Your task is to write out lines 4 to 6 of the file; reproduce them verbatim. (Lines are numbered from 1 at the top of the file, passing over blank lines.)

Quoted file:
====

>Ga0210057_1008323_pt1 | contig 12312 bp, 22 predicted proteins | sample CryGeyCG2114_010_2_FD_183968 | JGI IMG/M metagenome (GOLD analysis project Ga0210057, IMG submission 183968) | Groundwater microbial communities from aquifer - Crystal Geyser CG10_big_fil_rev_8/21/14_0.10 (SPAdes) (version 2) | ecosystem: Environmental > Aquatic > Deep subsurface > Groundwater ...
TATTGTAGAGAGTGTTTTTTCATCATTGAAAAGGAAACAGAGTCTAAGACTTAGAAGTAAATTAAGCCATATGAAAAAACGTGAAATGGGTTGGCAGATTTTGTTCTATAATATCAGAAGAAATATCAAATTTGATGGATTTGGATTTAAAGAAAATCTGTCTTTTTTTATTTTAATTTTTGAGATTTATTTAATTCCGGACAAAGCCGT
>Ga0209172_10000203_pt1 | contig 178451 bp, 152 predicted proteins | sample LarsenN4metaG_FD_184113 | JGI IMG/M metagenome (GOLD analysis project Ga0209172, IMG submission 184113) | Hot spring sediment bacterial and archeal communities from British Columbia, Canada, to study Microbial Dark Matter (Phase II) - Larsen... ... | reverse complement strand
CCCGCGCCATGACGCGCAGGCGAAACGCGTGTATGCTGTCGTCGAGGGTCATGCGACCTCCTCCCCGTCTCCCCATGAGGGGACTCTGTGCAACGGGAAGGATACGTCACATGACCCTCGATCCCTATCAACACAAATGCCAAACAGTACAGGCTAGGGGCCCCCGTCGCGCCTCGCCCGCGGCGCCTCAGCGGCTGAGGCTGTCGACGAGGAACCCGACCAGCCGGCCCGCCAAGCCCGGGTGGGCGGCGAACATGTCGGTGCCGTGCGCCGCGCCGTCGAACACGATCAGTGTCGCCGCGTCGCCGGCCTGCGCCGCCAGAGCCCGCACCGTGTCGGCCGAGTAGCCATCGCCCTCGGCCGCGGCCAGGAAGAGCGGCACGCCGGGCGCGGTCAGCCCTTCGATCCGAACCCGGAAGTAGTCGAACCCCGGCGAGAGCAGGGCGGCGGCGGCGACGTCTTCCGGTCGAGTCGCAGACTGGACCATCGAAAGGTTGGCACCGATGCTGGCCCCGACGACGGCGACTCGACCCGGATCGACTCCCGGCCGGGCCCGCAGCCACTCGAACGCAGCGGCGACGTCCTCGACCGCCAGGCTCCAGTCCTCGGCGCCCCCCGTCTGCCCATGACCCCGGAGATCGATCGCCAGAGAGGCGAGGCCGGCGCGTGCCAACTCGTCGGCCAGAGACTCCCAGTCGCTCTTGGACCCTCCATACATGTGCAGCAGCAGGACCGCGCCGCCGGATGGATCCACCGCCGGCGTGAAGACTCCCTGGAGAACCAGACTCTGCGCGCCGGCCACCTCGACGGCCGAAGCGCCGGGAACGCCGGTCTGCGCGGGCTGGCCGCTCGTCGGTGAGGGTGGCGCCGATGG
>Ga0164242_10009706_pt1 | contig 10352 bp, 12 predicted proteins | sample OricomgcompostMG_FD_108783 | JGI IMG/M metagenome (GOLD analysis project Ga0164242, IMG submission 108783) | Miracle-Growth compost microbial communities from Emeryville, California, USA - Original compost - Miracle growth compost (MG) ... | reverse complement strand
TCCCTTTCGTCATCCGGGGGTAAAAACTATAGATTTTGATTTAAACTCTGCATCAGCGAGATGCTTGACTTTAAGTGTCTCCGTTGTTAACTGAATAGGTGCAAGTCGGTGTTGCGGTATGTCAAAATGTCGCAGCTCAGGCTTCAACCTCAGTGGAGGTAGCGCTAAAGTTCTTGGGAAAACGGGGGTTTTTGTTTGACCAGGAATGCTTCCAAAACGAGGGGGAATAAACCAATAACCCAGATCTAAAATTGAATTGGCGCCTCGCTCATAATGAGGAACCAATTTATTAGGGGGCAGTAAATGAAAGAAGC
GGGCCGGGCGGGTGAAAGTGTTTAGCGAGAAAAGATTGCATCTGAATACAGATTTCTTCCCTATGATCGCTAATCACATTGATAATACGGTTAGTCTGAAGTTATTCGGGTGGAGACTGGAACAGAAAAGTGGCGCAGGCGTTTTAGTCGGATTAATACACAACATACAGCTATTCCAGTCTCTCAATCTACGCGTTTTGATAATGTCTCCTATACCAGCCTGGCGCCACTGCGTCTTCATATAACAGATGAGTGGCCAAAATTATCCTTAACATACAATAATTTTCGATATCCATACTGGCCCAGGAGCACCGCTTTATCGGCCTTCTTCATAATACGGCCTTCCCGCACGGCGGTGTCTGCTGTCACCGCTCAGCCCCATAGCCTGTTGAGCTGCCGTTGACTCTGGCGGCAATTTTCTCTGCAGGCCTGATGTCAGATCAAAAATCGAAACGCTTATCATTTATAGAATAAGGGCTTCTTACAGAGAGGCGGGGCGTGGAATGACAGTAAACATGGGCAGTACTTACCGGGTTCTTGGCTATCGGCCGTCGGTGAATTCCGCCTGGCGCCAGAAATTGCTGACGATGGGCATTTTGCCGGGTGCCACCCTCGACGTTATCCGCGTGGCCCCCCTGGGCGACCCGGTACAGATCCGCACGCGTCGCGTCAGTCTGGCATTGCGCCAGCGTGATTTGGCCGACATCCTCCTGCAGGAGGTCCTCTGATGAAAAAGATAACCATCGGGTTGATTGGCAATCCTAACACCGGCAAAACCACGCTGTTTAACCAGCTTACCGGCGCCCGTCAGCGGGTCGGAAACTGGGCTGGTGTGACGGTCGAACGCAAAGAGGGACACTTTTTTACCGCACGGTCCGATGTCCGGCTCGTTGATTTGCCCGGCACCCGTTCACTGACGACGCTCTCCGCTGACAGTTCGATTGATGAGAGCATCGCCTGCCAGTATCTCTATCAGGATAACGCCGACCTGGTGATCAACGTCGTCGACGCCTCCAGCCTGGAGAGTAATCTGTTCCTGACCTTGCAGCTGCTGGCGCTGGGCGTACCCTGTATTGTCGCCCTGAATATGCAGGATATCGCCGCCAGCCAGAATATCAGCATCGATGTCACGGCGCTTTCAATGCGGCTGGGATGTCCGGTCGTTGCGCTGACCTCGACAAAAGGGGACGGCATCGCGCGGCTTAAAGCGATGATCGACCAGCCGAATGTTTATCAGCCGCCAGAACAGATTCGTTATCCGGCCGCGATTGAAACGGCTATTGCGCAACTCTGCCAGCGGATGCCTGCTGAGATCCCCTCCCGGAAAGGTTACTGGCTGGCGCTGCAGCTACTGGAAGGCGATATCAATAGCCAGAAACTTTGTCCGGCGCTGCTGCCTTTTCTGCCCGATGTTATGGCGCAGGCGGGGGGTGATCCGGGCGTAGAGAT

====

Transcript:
CCCGCGCCATGACGCGCAGGCGAAACGCGTGTATGCTGTCGTCGAGGGTCATGCGACCTCCTCCCCGTCTCCCCATGAGGGGACTCTGTGCAACGGGAAGGATACGTCACATGACCCTCGATCCCTATCAACACAAATGCCAAACAGTACAGGCTAGGGGCCCCCGTCGCGCCTCGCCCGCGGCGCCTCAGCGGCTGAGGCTGTCGACGAGGAACCCGACCAGCCGGCCCGCCAAGCCCGGGTGGGCGGCGAACATGTCGGTGCCGTGCGCCGCGCCGTCGAACACGATCAGTGTCGCCGCGTCGCCGGCCTGCGCCGCCAGAGCCCGCACCGTGTCGGCCGAGTAGCCATCGCCCTCGGCCGCGGCCAGGAAGAGCGGCACGCCGGGCGCGGTCAGCCCTTCGATCCGAACCCGGAAGTAGTCGAACCCCGGCGAGAGCAGGGCGGCGGCGGCGACGTCTTCCGGTCGAGTCGCAGACTGGACCATCGAAAGGTTGGCACCGATGCTGGCCCCGACGACGGCGACTCGACCCGGATCGACTCCCGGCCGGGCCCGCAGCCACTCGAACGCAGCGGCGACGTCCTCGACCGCCAGGCTCCAGTCCTCGGCGCCCCCCGTCTGCCCATGACCCCGGAGATCGATCGCCAGAGAGGCGAGGCCGGCGCGTGCCAACTCGTCGGCCAGAGACTCCCAGTCGCTCTTGGACCCTCCATACATGTGCAGCAGCAGGACCGCGCCGCCGGATGGATCCACCGCCGGCGTGAAGACTCCCTGGAGAACCAGACTCTGCGCGCCGGCCACCTCGACGGCCGAAGCGCCGGGAACGCCGGTCTGCGCGGGCTGGCCGCTCGTCGGTGAGGGTGGCGCCGATGG
>Ga0164242_10009706_pt1 | contig 10352 bp, 12 predicted proteins | sample OricomgcompostMG_FD_108783 | JGI IMG/M metagenome (GOLD analysis project Ga0164242, IMG submission 108783) | Miracle-Growth compost microbial communities from Emeryville, California, USA - Original compost - Miracle growth compost (MG) ... | reverse complement strand
TCCCTTTCGTCATCCGGGGGTAAAAACTATAGATTTTGATTTAAACTCTGCATCAGCGAGATGCTTGACTTTAAGTGTCTCCGTTGTTAACTGAATAGGTGCAAGTCGGTGTTGCGGTATGTCAAAATGTCGCAGCTCAGGCTTCAACCTCAGTGGAGGTAGCGCTAAAGTTCTTGGGAAAACGGGGGTTTTTGTTTGACCAGGAATGCTTCCAAAACGAGGGGGAATAAACCAATAACCCAGATCTAAAATTGAATTGGCGCCTCGCTCATAATGAGGAACCAATTTATTAGGGGGCAGTAAATGAAAGAAGC